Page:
Measure 11 was the most sweeping of the three. It required long minimum sentences for certain crimes, including robbery, rape and murder, and it applied to first-time offenses. It also required offenders as young as 15 to be treated as adults—a provision Mannix says he added with Whitaker’s grueling remand hearing in mind.
Doell’s daughter was a key player in the campaign.
Lisa’s death was mentioned in radio ads, in the Voter’s Pamphlet and in editorial boardrooms. “We heard a lot about Lisa Doell and her circumstances,” recalls Ingrid Swenson, a Portland defense lawyer who fought the measure.
For example, Lisa’s paternal grandfather, Edward Doell penned this Voters’ Pamphlet statement: “My beautiful 12 year-old granddaughter, Lisa Marie Doell, was murdered October 21, 1992 in a violent and random act…If your family were victimized by violent crime, which sentence would you want imposed on the criminal?”
Opponents of the measure were unable to counter such volatile emotional fuel. It passed overwhelmingly, with 65 percent of the votes in favor, thereby tossing out a large portion of the Sentencing Guidelines. Judges could no longer tailor the sentences to the crime. Without this discretion, they were, as one prosecutor said, “like potted plants in the courtroom.”
“Measure 11 is the gorilla that ate the whole system,” Swenson says. “It runs the whole show here.”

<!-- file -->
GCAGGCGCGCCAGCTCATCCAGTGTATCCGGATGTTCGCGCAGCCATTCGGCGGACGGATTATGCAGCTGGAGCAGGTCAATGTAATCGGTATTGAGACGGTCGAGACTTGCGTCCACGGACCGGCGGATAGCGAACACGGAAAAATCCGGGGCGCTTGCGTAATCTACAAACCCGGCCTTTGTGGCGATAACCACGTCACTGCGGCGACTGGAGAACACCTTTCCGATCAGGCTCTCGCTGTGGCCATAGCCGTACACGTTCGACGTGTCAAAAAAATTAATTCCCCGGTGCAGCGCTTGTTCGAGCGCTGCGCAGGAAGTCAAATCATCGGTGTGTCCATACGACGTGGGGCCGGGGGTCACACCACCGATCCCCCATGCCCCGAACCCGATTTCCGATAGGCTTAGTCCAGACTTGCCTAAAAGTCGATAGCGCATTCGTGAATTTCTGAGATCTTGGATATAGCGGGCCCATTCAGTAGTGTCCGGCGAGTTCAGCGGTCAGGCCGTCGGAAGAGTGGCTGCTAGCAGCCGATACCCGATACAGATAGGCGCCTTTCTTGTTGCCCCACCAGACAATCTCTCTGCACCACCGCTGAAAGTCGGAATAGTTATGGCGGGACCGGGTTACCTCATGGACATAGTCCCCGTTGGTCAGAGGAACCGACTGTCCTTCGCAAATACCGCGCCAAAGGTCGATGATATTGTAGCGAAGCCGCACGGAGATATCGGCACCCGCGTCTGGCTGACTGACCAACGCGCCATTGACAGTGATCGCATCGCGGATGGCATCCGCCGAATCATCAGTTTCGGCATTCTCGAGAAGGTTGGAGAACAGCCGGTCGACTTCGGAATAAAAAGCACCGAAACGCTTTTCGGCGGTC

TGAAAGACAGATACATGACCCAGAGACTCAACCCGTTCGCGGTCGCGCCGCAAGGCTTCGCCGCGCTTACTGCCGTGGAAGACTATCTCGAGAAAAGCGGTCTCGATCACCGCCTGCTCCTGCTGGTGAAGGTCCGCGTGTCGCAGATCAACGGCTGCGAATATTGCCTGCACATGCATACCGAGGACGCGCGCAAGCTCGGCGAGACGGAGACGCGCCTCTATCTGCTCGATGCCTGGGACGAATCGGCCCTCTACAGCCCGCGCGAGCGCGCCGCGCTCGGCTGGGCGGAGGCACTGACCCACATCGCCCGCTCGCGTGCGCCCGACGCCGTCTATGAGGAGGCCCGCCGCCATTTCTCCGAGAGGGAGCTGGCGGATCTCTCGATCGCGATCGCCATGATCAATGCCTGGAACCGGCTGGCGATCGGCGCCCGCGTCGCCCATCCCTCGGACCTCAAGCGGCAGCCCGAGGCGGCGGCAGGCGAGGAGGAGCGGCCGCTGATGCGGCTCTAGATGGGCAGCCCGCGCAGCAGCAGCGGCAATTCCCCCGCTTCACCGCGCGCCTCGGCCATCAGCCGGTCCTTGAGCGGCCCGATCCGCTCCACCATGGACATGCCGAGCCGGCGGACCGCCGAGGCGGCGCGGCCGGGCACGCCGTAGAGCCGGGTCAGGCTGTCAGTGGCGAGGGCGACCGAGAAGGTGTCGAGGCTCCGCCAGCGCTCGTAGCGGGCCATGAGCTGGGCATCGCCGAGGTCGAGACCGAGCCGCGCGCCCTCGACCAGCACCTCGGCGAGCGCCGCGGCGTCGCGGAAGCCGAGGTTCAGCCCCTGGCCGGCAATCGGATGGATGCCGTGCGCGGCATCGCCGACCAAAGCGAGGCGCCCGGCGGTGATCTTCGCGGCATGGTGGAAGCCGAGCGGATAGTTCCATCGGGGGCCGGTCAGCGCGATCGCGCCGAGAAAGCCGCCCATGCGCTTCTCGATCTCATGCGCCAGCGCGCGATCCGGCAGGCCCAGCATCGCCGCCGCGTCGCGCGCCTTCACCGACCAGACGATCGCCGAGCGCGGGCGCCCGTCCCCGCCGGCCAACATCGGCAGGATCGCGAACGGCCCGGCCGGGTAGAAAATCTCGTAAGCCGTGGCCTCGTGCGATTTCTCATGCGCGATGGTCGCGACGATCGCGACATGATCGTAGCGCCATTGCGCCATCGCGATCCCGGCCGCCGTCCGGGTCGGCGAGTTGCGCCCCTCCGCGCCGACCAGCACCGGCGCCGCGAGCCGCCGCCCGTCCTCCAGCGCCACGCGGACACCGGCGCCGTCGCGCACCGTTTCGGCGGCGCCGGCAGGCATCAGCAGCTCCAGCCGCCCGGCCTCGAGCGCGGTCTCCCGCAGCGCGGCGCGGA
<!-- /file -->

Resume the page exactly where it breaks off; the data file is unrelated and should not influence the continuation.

That same year, 675 percent of voters approved Measure 10, which prevents the Legislature from overturning any part of Measure 11 without a two-thirds majority. And 70 percent of voters passed Measure 17, which required all state inmates to work full time to earn their keep.
If the justice system was knocked upside down in 1994, it was given another stiff kick two years later.
In 1996, CVU pushed for Measure 26 and 40. Once again, Lisa Doell was a key figure in the campaigns. Steve Doell even helped to write one of the measures with his daughter in mind.
A Voters’ Pamphlet statement in favor of Measure 26, which eliminates the Constitution’s prohibition against “vindictive justice”, read: “Remember the horrific story of a teenage boy who purposely ran over a young girl simply for the thrill of doing it?” The statement was signed by Sen. Gorden Smith, Rep. Chuck Carpenter and Rep. Beverly Clarno.
Doell took particular interest in the crafting and passage of Measure 40, called a crime victims’ “bill of rights.” Among other things, the measure allows 11-1 jury verdicts in murder cases (instead of only unanimous verdicts)and changes the rules of evidence—provisions that stemmed directly from his daughter’s case.